2020 was worst year for car sales since 1992

Published:  06 January, 2021

New car sales in 2020 fell 29.4% to a level not seen since 1992 according to the latest figures from the SMMT, with the total for December down 10.9%. In total, the industry experienced a £20.4 billion turnover loss.

1,631,064 new cars were registered during the year, 680,076 lower than in 2019. While this was partly as a result of COVID-19 restrictions and the prolonged uncertainties around Brexit, the year also saw a transition appear to begin. During the year, the government declared that the ban on new diesel and petrol cars was being brought forward to 2030.

In fact, demand for battery electric vehicles (BEVs) grew by 185.9% to 108,205 units, while registrations of plug-in hybrids (PHEVs) rose 91.2% to 66,877. 68% of these were bought as company cars however, suggesting that private buyers are looking for more direct incentives, and may be waiting for significant investment in charging infrastructure to take place, particularly in public on-street charging,   Commenting on the figures, SMMT Chief Executive Mike Hawes said: “2020 will be seen as a ‘lost year’ for automotive, with the sector under pandemic-enforced shutdown for much of the year and uncertainty over future trading conditions taking their toll. However, with the rollout of vaccines and clarity over our new relationship with the EU, we must make 2021 a year of recovery.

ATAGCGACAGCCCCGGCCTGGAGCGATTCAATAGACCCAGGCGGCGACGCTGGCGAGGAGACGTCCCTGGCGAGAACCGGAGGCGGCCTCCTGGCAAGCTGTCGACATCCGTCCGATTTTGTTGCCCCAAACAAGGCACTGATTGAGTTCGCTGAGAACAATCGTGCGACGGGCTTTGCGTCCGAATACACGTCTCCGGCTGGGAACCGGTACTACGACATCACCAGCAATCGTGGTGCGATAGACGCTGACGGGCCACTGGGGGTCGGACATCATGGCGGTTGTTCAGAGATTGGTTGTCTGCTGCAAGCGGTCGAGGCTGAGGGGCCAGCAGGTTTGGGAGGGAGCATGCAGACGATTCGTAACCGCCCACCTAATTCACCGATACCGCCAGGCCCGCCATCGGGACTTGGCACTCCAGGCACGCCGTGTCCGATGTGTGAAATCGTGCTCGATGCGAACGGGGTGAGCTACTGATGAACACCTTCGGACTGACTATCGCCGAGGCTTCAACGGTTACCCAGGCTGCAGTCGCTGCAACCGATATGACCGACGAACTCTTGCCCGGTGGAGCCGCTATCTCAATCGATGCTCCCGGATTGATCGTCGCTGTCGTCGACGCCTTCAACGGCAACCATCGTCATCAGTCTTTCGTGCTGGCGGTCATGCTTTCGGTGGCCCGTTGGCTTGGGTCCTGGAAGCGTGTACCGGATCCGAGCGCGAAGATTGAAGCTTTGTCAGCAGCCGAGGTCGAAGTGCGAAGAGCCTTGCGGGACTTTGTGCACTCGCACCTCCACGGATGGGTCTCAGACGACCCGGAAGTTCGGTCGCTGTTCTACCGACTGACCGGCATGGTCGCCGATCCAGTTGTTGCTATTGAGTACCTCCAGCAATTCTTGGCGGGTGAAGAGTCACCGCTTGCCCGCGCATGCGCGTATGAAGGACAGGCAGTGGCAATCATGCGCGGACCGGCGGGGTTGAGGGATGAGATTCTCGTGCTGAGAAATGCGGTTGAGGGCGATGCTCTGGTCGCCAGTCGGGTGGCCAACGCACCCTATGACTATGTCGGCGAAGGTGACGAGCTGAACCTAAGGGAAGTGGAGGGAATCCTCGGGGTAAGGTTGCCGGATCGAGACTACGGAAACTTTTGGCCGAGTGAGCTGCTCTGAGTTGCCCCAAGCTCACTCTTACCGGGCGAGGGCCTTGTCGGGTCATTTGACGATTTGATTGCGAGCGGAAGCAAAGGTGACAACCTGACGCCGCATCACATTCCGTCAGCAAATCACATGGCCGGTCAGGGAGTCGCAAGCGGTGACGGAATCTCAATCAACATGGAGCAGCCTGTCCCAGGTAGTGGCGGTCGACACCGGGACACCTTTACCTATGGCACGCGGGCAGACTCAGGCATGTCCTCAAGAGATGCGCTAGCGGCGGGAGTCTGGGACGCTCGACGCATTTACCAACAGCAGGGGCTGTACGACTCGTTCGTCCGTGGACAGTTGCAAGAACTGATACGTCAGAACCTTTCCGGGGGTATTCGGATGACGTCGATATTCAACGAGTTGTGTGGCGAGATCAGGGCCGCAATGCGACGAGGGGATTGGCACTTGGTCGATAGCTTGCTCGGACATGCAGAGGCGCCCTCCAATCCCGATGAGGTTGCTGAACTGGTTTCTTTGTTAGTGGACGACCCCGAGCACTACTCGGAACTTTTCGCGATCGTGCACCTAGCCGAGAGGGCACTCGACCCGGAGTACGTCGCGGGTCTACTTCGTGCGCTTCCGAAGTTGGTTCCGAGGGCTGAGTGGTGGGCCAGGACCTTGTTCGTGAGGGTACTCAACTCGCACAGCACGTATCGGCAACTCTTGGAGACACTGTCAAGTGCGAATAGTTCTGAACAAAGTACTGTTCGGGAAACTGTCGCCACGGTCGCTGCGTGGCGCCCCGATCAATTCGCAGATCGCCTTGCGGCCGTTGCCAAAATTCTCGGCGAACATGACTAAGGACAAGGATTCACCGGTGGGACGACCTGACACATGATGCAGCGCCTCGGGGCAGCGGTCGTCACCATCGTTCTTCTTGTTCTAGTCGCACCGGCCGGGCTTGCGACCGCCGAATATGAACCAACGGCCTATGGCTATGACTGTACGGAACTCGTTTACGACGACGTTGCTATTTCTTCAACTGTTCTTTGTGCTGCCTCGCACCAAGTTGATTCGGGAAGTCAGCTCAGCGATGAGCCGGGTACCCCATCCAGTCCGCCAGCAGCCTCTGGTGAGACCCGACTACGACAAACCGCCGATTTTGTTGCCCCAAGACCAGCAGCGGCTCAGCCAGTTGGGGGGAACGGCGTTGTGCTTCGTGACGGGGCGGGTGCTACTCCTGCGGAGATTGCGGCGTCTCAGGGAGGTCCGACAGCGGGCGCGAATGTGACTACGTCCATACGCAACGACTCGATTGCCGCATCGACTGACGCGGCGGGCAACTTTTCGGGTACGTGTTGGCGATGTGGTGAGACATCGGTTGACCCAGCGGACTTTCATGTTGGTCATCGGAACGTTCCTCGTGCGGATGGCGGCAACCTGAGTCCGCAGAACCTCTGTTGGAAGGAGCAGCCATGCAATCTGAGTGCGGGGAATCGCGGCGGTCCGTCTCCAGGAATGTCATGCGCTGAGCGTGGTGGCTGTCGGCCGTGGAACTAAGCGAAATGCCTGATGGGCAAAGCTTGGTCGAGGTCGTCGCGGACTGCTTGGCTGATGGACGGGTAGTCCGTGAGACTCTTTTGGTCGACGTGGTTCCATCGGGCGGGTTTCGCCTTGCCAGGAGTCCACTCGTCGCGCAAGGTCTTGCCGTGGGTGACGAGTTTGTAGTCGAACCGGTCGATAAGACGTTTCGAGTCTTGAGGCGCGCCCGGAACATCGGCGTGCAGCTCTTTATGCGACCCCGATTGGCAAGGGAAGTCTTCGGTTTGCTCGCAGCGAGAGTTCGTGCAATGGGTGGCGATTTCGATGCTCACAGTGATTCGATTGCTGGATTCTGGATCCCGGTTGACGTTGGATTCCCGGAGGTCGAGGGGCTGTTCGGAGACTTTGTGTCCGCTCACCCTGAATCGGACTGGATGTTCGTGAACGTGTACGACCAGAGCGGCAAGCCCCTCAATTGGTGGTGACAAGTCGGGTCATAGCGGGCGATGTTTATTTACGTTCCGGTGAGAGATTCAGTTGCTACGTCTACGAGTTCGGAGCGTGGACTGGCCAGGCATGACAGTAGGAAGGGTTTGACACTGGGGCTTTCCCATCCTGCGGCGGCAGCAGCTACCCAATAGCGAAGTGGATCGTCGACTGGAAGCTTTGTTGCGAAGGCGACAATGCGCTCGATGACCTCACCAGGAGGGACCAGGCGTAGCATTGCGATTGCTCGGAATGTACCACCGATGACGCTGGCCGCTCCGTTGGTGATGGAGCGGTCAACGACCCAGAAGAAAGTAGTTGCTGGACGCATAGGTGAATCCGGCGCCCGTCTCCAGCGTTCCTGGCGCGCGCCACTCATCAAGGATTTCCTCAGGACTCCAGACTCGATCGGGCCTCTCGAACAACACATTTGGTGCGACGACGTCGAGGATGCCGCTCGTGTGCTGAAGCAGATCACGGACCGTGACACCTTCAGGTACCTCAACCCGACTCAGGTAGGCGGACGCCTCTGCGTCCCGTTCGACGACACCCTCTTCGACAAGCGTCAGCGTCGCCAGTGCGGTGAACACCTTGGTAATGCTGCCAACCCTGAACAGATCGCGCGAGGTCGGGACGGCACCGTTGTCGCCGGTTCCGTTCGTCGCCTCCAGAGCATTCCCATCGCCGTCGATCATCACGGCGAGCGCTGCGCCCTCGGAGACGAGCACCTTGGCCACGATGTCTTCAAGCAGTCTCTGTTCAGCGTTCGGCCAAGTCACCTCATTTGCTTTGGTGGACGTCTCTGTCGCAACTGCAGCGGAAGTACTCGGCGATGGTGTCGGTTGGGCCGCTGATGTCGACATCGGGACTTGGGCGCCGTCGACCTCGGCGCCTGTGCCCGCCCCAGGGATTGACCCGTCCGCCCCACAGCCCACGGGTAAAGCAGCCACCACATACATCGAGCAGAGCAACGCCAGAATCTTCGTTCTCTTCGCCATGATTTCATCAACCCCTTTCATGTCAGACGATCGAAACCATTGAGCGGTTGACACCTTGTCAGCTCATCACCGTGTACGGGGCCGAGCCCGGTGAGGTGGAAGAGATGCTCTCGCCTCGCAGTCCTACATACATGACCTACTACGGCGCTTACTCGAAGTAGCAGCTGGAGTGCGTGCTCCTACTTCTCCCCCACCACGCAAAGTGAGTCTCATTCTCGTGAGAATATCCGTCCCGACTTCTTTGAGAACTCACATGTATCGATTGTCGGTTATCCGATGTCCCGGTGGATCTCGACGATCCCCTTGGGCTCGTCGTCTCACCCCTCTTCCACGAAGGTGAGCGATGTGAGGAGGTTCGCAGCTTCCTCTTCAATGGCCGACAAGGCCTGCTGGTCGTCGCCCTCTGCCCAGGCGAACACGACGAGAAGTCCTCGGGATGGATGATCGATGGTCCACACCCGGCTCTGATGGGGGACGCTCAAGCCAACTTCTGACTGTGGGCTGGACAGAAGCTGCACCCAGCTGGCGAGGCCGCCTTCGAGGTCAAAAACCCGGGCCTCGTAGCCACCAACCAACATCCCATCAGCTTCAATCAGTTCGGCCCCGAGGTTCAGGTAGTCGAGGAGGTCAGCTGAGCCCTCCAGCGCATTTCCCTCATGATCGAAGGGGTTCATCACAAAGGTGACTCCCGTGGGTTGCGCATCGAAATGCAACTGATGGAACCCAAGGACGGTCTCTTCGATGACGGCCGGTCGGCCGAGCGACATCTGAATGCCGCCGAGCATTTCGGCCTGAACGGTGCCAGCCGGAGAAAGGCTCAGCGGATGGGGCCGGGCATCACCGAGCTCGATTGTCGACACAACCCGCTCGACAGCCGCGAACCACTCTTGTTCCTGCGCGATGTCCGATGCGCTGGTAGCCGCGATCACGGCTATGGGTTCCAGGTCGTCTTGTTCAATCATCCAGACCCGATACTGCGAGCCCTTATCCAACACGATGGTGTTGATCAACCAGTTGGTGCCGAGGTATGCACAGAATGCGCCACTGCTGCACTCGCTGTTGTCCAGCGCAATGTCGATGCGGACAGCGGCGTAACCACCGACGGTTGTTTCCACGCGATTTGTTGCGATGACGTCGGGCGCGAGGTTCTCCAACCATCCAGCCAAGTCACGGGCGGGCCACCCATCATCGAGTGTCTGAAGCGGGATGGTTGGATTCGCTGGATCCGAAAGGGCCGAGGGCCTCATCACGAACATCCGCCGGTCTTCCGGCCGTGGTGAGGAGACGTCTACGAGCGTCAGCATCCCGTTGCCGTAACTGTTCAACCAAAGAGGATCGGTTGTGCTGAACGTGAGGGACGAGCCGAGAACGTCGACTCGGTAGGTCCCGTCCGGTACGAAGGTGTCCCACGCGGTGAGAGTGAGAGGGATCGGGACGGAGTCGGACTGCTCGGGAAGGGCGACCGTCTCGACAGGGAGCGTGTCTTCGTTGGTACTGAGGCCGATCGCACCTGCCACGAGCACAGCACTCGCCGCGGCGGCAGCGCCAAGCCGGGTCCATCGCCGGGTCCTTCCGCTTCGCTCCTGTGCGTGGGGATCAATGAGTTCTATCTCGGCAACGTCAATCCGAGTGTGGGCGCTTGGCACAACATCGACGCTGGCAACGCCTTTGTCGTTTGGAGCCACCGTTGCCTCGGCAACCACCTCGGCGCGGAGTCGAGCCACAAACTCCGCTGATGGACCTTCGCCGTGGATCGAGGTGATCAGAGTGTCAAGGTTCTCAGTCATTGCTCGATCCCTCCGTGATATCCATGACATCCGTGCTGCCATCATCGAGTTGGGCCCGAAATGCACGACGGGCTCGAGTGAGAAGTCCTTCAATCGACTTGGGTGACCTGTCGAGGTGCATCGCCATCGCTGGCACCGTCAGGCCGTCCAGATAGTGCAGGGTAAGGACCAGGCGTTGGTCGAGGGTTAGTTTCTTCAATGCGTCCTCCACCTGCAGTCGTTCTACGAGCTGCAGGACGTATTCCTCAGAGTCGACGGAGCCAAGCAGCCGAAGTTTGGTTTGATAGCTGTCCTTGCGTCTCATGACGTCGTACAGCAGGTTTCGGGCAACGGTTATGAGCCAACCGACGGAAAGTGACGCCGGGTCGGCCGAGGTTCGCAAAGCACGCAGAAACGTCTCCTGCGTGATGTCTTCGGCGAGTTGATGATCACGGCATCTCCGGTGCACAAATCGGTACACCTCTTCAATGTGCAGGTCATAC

“With manufacturers bringing record numbers of electrified vehicles to market over the coming months, we will work with government to encourage drivers to make the switch, while promoting investment in our globally-renowned manufacturing base – recharging the market, industry and economy.” 

Sue Robinson, Chief Executive of the NFDA added: “Given the significant and unexpected challenges that faced the automotive sector and the whole economy in 2020, particularly the pandemic and the uncertainty surrounding Brexit, it is unsurprising that new car sales declined.     “It is encouraging that despite the issues affecting the automotive industry and the economy, the EV market continued to grow, showing an increase in consumer appetite.

 “Overall, 2020 was a difficult year and the recently announced third national lockdown will be challenging. However, in the longer term the signing of an agreement with the EU, the shift to EVs and the resilient nature of franchised dealers mean they are well placed for growth.”

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